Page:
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Jackie Sherrill

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Sport(s)  Football
1968–1969  Iowa State (DB)
Spouse  Peggy Bishop (m. 1991)
1962–1965  Alabama
1970–1972  Iowa State (AHC/DC)
Education  University of Alabama
1966  Alabama (GA)
Name  Jackie Sherrill
Positions  Fullback, Linebacker
1967  Arkansas (GA)
Role  American football player

Jackie Sherrill 1988 My Aggie Nation Year By Year

Born  November 28, 1943 (age 72)Duncan, Oklahoma (1943-11-28)
Children  Justin Sherrill, Bonnie Sherrill, Elizabeth Sherrill, Braxton Sherrill, Kellie Morse

Cooper & Co. 6-19-08 with Jackie Sherrill

Jackie Wayne Sherrill (born November 28, 1943) is a former American football player and coach. He served as the head football coach at Washington State University (1976), the University of Pittsburgh (1977–1981), Texas A&M University (1982–1988), and Mississippi State University (1991–2003), compiling a career college football record of 180–120–4. Sherrill is currently a studio analyst for Fox Sports Net's college football coverage.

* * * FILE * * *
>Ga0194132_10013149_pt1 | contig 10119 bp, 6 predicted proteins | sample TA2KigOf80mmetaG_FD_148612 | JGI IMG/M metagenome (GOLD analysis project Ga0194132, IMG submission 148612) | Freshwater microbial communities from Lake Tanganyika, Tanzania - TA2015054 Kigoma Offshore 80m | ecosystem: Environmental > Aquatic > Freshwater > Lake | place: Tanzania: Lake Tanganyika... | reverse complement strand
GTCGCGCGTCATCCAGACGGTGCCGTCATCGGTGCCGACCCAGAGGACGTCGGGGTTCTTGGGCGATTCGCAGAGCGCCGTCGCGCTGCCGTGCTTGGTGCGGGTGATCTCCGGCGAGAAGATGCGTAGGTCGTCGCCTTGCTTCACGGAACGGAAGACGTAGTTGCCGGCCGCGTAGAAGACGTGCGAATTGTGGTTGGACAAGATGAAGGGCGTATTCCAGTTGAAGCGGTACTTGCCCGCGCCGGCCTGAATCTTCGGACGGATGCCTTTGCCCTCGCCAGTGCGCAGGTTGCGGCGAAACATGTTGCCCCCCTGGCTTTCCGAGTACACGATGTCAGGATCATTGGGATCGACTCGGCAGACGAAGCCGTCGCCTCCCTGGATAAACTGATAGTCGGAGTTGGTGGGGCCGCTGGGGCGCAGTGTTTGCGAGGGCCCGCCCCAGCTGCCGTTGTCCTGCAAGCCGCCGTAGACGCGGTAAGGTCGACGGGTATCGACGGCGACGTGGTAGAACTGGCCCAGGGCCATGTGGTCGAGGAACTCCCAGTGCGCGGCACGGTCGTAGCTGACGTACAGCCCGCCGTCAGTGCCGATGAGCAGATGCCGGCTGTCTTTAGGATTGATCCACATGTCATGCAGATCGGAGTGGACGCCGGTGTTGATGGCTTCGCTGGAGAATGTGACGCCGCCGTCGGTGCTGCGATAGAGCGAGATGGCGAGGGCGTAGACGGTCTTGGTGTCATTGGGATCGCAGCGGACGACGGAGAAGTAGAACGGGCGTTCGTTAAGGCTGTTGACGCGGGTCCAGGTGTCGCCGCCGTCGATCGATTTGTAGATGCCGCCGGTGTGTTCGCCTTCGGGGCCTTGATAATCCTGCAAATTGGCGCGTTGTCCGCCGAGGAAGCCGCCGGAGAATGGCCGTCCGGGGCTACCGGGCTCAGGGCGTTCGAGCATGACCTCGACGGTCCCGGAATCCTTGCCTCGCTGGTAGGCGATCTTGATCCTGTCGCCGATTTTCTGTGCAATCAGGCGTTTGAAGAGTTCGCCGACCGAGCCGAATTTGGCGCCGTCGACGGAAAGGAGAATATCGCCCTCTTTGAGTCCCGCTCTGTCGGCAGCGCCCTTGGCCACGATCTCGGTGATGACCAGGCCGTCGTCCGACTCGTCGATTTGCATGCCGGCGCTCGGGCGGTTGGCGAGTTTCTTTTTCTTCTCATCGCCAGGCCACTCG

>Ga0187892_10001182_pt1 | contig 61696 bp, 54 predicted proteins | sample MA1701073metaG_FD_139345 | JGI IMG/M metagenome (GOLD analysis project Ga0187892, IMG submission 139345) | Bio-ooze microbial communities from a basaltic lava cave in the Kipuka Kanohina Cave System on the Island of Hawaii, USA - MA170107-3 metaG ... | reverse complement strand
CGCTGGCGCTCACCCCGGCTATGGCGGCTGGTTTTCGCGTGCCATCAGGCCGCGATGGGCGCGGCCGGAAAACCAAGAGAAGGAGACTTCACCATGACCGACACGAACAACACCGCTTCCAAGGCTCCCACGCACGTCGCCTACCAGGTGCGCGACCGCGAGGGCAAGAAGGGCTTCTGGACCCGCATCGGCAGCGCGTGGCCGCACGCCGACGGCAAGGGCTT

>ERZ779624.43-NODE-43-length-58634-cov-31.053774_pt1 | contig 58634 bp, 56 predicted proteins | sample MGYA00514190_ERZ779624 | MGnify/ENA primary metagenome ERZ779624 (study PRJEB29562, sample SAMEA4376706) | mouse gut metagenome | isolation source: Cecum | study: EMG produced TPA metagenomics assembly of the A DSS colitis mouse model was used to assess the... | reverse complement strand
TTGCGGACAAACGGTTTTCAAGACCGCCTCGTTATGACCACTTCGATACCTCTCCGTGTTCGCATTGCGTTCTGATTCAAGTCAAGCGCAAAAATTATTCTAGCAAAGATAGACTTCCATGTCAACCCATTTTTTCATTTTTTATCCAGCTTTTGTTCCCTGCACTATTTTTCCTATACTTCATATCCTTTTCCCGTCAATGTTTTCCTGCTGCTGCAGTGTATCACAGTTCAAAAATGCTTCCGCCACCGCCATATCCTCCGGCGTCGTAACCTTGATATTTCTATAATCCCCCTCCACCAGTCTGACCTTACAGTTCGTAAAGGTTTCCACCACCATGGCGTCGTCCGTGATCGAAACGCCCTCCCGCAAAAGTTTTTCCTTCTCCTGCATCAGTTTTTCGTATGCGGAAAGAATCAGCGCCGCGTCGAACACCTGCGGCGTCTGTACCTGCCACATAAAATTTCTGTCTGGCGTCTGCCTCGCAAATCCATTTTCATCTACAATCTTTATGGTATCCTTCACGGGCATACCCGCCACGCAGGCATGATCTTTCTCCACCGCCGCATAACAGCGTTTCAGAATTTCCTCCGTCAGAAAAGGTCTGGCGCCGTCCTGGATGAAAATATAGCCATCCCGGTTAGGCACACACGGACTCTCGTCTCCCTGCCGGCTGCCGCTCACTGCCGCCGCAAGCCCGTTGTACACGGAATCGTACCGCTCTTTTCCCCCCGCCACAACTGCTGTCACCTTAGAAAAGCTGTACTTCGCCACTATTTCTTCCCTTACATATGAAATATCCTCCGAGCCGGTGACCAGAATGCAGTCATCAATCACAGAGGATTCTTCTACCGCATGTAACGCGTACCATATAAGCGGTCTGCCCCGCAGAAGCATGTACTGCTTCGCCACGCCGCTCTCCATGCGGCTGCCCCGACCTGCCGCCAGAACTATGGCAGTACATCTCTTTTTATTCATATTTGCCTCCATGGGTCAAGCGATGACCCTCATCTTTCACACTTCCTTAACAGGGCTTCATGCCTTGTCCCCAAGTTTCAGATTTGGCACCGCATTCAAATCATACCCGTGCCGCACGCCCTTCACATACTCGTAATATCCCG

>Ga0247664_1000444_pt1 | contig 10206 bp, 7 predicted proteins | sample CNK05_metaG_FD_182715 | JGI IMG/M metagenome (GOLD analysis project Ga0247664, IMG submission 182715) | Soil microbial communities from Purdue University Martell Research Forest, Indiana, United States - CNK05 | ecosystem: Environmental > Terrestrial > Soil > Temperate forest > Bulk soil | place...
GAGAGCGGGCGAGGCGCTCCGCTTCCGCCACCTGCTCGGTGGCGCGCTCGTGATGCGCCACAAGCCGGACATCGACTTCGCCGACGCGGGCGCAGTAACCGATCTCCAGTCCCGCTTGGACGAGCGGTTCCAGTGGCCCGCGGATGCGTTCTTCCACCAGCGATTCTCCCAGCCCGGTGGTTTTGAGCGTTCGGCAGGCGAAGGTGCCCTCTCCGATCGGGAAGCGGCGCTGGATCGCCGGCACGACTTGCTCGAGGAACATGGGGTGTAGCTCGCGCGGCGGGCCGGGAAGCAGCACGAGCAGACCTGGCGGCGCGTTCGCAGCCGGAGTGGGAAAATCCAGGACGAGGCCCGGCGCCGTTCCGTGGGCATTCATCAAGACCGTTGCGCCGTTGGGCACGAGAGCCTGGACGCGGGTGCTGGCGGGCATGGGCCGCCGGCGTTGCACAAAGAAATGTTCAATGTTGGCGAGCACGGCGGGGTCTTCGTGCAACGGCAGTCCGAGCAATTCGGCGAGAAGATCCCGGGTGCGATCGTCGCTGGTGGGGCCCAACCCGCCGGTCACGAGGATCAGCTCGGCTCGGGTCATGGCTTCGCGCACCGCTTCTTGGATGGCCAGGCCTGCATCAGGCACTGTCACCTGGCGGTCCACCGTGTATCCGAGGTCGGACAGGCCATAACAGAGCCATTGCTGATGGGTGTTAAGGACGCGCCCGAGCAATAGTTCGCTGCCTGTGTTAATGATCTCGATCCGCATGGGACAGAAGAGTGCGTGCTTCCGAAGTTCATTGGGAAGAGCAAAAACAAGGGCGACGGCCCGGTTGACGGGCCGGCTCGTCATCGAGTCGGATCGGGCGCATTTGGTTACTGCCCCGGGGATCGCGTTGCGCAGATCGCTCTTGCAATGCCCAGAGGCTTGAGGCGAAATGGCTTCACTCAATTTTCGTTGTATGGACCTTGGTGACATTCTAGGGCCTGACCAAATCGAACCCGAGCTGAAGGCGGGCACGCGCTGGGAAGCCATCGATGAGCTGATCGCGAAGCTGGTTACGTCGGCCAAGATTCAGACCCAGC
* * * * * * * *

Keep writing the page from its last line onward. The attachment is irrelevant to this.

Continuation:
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Tommy West verbal beatdown on Jackie Sherrill

Playing career

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Sherrill played football at the University of Alabama under Bear Bryant from 1962 to 1965, helping the Crimson Tide win two national championships.

Washington State

Jackie Sherrill QampA with former Alabama player and Texas AampM coach Jackie

Sherrill was the head coach at Washington State in 1976. During his one season at the Pullman campus, the Cougars won three games and lost eight.


Jackie Sherrill Jackie Sherrill Football Coach Pics Videos Dating

Sherrill was the head coach at the University of Pittsburgh from 1977 to 1981. Before going to Washington State, Sherrill had served as an assistant at Pittsburgh under head coach Johnny Majors. When Majors left Pittsburgh to return to his alma mater at the University of Tennessee, Sherrill returned to become the head coach of the Panthers. He is credited with grooming quarterback Dan Marino, who went on to a prolific Hall of Fame career in the National Football League after being Sherrill's last quarterback at Pitt, from 1979 to 1982. During his tenure, Sherrill's coaching staff included future NFL head coaches Jimmy Johnson and Dave Wannstedt. In Sherrill's five seasons at Pittsburgh, the Panthers won 50 games, lost nine, and had one tie.

Jackie Sherrill Former football coach Jackie Sherrill one of three headed